Candace Parker’s athletic résumé is almost unmatched. She led the University of Tennessee Lady Vols women’s basketball team to back-to-back NCAA championships in 2007 and 2008, leading the team in scoring (20.6 points per game) and rebounds her final season. She was named the 2007 and 2008 John R. Wooden Collegiate Female Player of the Year, State Farm Player of the Year, Basketball Writers Association National Player of the Year and Kodak All-American.
From there, Parker joined the Los Angeles Sparks in 2008, and in her first professional season led the WNBA in rebounds and double-doubles, averaging 18.5 points and 9.5 rebounds per game.
Parker was named to Team USA and competed in the 2008 Olympic Summer Games in Beijing, scoring 14 points in the final game versus Australia and helping the U.S. Women’s basketball team capture its fourth straight gold medal. In 2012, she helped Team USA win gold again, this time scoring 21 points and 11 rebounds to clinch the final game against France.
In between Olympic games, though, basketball took a backseat when Parker and her husband, professional basketball player Shelden Williams (who currently plays in China), became the proud parents of daughter Lailaa Nicole Williams, born in May 2009.
Parker shared about how parenting added to the rigors of being a professional athlete, but also gave her balance and perspective.
How did becoming a parent change you?
I’ve definitely learned to live in the moment a lot more, and I wasn’t prepared for the fact that my relationship with others improved – how much my mom loved me and how much my dad loved me. And as parent, you sort of develop superpowers.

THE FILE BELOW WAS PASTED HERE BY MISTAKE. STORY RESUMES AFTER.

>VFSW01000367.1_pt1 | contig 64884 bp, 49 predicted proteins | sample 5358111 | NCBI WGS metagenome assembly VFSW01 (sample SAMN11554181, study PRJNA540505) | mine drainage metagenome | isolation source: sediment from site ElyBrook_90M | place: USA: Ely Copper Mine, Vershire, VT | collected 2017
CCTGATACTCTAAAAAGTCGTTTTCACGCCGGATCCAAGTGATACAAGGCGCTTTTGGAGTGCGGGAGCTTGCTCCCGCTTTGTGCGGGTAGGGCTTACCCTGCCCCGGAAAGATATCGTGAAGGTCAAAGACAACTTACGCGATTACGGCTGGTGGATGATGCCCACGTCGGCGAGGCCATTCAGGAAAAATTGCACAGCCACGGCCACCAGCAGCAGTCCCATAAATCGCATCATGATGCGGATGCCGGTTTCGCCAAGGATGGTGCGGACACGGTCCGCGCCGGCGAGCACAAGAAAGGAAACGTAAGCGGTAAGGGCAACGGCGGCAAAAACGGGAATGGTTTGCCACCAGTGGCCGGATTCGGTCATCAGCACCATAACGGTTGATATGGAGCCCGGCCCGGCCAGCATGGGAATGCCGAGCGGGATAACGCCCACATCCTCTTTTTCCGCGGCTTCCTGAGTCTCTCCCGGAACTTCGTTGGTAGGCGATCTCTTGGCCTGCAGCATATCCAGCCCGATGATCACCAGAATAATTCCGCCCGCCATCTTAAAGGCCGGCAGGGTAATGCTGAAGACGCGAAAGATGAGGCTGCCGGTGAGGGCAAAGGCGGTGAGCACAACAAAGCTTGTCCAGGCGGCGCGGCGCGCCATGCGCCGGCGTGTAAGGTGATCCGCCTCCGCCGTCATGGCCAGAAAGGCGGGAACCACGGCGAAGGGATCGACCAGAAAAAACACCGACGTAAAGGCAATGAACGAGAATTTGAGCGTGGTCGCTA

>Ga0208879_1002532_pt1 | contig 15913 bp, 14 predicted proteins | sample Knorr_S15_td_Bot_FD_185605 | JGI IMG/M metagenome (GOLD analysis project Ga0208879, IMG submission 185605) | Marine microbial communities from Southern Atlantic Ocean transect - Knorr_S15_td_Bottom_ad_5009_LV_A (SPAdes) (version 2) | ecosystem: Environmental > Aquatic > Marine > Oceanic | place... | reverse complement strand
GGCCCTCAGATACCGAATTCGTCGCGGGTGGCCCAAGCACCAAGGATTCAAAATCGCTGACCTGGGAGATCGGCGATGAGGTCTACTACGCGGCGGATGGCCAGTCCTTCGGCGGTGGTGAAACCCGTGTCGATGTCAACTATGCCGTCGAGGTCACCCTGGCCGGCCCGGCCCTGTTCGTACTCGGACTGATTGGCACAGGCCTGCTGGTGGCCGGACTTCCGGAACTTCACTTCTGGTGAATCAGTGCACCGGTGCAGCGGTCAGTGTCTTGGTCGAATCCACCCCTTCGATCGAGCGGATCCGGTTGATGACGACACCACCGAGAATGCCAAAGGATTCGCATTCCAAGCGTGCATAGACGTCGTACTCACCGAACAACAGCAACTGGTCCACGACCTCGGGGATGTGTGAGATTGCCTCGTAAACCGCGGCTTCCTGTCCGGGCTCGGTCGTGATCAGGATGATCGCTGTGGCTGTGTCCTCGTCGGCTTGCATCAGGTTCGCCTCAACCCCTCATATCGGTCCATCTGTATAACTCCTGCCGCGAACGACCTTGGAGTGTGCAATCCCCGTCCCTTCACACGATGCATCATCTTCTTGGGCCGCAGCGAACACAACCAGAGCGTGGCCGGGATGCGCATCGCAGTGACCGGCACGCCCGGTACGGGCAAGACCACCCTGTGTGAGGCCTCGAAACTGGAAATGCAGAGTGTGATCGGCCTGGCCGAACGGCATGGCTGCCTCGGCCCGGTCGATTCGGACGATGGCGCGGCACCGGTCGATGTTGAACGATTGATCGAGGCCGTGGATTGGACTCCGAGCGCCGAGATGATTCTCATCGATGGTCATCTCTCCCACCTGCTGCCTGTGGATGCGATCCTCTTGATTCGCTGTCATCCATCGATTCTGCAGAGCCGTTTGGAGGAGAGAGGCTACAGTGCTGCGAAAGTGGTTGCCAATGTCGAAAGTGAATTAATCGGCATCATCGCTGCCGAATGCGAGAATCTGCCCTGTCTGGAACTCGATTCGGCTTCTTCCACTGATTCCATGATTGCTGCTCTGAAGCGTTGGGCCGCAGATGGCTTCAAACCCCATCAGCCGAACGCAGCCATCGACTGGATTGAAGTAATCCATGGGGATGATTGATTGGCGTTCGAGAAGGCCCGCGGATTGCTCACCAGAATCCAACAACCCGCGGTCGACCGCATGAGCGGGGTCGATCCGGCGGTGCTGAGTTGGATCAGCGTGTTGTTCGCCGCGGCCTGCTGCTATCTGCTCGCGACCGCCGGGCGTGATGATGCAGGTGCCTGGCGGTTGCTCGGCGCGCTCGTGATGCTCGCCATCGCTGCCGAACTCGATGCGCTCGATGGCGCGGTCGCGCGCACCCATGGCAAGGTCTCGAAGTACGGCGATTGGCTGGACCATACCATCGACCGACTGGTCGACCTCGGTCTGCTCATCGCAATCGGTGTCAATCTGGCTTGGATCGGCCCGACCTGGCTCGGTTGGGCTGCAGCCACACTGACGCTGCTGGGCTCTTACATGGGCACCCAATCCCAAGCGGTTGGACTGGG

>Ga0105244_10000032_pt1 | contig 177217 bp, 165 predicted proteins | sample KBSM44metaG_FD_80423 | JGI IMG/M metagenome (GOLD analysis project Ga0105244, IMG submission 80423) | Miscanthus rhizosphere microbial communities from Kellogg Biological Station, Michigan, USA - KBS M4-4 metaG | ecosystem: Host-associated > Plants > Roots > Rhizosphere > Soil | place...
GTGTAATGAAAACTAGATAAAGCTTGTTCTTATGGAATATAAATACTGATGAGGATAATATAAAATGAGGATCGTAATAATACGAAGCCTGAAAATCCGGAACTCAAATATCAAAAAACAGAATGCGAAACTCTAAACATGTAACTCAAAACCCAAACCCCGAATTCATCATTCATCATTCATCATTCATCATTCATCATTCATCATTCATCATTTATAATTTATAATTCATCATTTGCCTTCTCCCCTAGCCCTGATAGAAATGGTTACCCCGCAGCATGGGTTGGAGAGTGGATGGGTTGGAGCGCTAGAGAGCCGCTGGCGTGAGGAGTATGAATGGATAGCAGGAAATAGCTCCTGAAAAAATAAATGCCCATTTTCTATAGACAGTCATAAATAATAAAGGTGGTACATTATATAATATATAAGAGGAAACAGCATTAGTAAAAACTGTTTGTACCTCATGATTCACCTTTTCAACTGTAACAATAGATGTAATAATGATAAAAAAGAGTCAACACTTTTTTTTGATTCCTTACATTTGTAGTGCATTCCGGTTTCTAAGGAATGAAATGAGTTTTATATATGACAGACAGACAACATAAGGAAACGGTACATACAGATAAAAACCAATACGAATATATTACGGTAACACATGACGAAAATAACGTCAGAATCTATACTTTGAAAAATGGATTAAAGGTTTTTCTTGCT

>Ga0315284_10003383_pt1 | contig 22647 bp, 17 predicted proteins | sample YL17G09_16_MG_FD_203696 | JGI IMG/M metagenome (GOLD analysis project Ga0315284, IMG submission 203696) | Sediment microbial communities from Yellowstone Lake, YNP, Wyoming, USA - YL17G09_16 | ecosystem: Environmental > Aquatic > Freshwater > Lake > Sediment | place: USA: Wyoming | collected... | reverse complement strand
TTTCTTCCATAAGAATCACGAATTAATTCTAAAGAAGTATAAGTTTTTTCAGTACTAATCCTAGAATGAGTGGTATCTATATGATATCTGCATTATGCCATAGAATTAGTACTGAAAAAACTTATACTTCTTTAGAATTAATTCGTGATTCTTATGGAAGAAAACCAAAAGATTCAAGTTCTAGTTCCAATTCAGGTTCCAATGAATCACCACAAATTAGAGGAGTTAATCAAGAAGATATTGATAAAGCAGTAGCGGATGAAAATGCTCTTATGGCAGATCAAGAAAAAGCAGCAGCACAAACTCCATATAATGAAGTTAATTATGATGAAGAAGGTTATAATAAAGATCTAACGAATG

How did you juggle your athletic schedule with the responsibilities of being a new mom when Lailaa was born, and what has changed now?
She’s changed a great deal of my life, but I wanted to have control, so I put her on my schedule. She was a great baby, and we took her on the road [when the team traveled].
Does Lailaa have a sense of your accomplishments as a professional athlete?
I think this last two years she understands it, but I think initially she thought every mom played basketball. She comes to practice with me a lot, and she’s always in the gym. She comes to Staples Center [for the Sparks’ games], and she was on the podium with me when I won the gold medal.
What are your favorite activities as a family when you’re home?
We’ve been playing Skylanders, [a video game played by placing character figures on a device that “imports” them into the game], for a long time. What I like about it is that Lailaa loves putting the pieces together on the charger and has fun removing it. All ages can play it, and now she understands it and what the missions are. And we travel a lot. It’s cool to bring the pieces along.
She was 2 or 3 years old when she started playing, but didn’t know which way the characters were going. Now she has more control. To see her progression, growth, is huge, and to see her attention span is huge.
We go out, and the most fun we have is getting outside – exercising, walking, talking. That’s where we have the best conversations. That’s where I get inside my 6-year-old’s head and hear about school, friends and what’s going on with her.
Ron Epstein is publisher of L.A. Parent.